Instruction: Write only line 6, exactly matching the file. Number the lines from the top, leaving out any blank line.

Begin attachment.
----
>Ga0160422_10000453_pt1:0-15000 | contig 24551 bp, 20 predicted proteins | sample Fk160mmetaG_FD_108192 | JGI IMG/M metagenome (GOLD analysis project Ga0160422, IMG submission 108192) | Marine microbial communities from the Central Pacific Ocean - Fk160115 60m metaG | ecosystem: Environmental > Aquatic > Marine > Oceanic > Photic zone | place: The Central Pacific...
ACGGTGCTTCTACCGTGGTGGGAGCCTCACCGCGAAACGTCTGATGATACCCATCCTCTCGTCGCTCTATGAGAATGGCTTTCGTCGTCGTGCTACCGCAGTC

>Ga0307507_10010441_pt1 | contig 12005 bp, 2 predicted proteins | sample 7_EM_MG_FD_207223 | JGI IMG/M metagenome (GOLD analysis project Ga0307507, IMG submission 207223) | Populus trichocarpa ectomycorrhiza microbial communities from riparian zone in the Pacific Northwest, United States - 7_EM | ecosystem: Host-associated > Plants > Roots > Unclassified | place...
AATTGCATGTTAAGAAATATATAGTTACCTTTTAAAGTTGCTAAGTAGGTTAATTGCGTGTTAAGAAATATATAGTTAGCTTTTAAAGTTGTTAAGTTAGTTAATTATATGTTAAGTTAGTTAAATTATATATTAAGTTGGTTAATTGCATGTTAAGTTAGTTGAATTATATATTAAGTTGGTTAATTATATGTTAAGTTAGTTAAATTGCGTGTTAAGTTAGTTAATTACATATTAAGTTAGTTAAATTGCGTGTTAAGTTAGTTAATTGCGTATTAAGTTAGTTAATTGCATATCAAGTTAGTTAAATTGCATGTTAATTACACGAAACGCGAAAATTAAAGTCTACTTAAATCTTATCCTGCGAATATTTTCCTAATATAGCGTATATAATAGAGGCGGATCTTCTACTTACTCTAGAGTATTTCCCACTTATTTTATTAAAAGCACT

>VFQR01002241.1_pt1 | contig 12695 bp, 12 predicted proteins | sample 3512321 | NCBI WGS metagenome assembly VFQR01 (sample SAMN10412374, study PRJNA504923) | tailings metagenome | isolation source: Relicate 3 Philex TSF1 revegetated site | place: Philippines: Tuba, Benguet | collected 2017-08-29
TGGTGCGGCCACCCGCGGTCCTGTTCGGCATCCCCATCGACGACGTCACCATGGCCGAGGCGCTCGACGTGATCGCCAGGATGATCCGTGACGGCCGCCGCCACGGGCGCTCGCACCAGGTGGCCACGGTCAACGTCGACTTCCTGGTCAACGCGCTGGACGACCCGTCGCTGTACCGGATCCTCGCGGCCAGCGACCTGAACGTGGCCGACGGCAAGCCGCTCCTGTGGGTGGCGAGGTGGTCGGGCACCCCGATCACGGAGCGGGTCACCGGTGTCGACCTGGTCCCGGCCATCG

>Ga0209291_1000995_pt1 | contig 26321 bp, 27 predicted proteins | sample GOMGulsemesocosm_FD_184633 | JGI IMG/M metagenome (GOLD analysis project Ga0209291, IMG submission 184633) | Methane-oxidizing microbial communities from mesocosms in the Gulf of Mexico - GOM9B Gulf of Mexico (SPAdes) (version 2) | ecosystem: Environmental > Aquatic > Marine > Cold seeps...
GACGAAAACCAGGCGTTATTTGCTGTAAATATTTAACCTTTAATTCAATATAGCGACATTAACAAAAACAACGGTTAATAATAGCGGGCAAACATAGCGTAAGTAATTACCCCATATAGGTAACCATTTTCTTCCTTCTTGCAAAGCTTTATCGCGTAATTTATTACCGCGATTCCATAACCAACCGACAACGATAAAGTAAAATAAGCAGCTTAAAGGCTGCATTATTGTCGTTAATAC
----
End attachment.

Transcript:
TGGTGCGGCCACCCGCGGTCCTGTTCGGCATCCCCATCGACGACGTCACCATGGCCGAGGCGCTCGACGTGATCGCCAGGATGATCCGTGACGGCCGCCGCCACGGGCGCTCGCACCAGGTGGCCACGGTCAACGTCGACTTCCTGGTCAACGCGCTGGACGACCCGTCGCTGTACCGGATCCTCGCGGCCAGCGACCTGAACGTGGCCGACGGCAAGCCGCTCCTGTGGGTGGCGAGGTGGTCGGGCACCCCGATCACGGAGCGGGTCACCGGTGTCGACCTGGTCCCGGCCATCG